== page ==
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Jennings: The women of Turtle Island

In 1901, Clara Zetkin, leader of the Women’s Office for the Social Democratic Party of Germany, championed the idea of Women’s International Day. She proposed that every year in every country there should be a celebration on the same day – a Women’s Day – to press for their demands.

The conference of more than 100 women from 17 countries, representing unions, socialist parties, working women’s clubs, and including the first three women elected to the Finnish parliament, greeted Zetkin’s suggestion with unanimous approval and thus International Women’s Day was the result.

For International Women’s Day March 8, I would like to recognize first women, who are so rarely mentioned in popular media and continue to struggle for equal rights, equal opportunities and be free from sexual violence.

Many ethnographic accounts from the 17th and 18th centuries reveal that Native American social structures were matriarchal – children belonged to the mother’s clan, women spoke at council meetings and women had the right to vote well before their European counterparts. Rape and wife beating were almost unknown previous to white contact. Indian societies empowered women and revered them for their life giving force. Today, the story is much different.

For International Women’s Day March 8, I would like to recognize first women, who are so rarely mentioned in popular media and continue to struggle for equal rights, equal opportunities and be free from sexual violence.

According to Justice Department statistics, Native American or Alaska Native women suffer sexual violence at disproportionately high levels – 2.5 times higher than for non-Native women in the United States. There is also evidence that indigenous women are more likely than other women to be brutalized by their attackers. In order to end sexual violence against indigenous women, we must understand why it exists in Indian country as well as off reservations today and assess our current challenges in addressing the issue.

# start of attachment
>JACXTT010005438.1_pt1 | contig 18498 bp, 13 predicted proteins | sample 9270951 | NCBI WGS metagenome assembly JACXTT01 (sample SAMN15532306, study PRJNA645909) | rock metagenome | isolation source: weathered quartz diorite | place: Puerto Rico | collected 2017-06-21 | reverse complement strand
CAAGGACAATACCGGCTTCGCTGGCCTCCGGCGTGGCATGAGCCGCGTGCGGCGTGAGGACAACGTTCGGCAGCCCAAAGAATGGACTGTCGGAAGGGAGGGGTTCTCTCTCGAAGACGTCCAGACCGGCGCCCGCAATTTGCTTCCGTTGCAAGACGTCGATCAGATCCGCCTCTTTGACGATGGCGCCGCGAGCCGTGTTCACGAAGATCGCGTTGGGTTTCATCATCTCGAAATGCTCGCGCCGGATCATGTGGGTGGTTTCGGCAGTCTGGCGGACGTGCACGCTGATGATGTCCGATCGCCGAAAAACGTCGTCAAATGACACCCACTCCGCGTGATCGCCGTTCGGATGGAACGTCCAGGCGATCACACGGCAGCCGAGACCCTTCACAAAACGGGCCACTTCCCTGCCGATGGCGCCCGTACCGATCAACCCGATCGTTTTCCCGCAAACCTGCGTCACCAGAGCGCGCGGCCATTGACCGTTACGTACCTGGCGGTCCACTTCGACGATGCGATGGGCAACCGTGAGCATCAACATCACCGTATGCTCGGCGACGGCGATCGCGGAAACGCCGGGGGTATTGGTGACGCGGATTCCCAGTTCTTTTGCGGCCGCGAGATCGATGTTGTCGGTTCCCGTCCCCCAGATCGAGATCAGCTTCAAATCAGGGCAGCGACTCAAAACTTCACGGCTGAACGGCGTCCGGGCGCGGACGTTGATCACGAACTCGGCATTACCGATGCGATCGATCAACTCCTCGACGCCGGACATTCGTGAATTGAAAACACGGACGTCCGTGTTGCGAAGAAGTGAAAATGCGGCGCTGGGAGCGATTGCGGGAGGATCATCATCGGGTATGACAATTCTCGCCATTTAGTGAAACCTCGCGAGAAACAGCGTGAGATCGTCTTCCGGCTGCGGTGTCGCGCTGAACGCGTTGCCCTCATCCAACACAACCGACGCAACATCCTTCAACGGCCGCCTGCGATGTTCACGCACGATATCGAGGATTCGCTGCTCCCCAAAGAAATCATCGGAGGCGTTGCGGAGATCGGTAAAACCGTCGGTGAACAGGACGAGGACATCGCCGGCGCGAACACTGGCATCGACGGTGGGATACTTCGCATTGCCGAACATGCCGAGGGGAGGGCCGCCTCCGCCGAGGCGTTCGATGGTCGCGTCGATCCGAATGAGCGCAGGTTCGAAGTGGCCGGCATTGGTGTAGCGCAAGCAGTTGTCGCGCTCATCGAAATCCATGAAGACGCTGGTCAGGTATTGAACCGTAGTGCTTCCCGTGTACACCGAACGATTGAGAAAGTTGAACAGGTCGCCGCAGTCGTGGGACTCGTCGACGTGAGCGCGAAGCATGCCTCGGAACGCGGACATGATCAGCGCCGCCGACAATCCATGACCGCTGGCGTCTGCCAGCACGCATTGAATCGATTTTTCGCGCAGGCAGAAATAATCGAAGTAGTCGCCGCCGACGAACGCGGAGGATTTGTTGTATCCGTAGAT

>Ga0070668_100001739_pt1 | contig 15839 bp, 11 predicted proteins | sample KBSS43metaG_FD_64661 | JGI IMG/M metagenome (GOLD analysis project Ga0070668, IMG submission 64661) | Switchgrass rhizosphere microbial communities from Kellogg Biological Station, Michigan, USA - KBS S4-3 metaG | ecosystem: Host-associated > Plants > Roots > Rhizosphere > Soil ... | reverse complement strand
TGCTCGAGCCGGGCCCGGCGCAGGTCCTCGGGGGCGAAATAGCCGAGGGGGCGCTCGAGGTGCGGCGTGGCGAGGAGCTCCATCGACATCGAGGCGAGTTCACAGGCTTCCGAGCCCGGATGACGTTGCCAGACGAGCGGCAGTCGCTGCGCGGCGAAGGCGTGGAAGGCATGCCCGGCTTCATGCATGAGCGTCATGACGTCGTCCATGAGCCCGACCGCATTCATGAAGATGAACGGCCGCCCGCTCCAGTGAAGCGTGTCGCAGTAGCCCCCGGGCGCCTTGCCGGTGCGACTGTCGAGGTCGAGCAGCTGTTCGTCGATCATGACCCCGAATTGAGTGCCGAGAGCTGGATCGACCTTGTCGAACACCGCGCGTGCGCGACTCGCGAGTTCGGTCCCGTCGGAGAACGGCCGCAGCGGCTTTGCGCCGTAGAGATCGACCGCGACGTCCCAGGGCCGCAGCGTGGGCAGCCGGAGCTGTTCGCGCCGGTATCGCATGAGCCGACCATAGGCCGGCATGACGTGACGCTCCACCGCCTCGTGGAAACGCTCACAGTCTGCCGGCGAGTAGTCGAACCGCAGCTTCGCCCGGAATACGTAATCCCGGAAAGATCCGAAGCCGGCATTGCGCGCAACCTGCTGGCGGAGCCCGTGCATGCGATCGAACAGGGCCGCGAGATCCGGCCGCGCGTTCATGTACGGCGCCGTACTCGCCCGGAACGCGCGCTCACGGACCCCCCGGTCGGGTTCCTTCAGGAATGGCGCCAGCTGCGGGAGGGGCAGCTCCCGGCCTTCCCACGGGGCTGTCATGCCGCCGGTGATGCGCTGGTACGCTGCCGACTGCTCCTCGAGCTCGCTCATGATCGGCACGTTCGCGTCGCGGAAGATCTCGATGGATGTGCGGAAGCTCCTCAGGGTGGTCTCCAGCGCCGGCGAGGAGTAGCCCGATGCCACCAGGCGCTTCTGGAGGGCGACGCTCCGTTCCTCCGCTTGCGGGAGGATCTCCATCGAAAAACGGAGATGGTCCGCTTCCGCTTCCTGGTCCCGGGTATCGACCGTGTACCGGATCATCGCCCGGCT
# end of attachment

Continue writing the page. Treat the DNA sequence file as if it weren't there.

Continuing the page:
Sexual assault on indigenous women by non-Indian men can be traced to the colonial period. Throughout the 1600s, Native lands were confiscated all across Turtle Island (the North American continent). The rape of indigenous women often converged with acts of war on Indian nations. At the cessation of war, indigenous women remained victims of sexual violence, including during the Long Walk and the Trail of Tears. Four centuries later, not much has changed. According to statistics by the Department of Justice, 86 percent of reported sexual assaults against Native American and Alaska Native women are committed by non-Indian men.

When sexual assaults are reported, federal law enforcement agents often fail to bring non-Indian offenders to justice. Federal law prohibits Native tribes from prosecuting non-Natives. Determining which justice system (federal, state or tribal) has jurisdiction over the crime is a complex maze and results in significant delays in the investigation. Moreover, when a case of sexual violence by a non-Indian is finally brought to federal or state prosecutors, the case may never be brought to trial due to lack of time and resources. The impunity granted to offenders causes many cases to go unreported, uninvestigated and unprosecuted.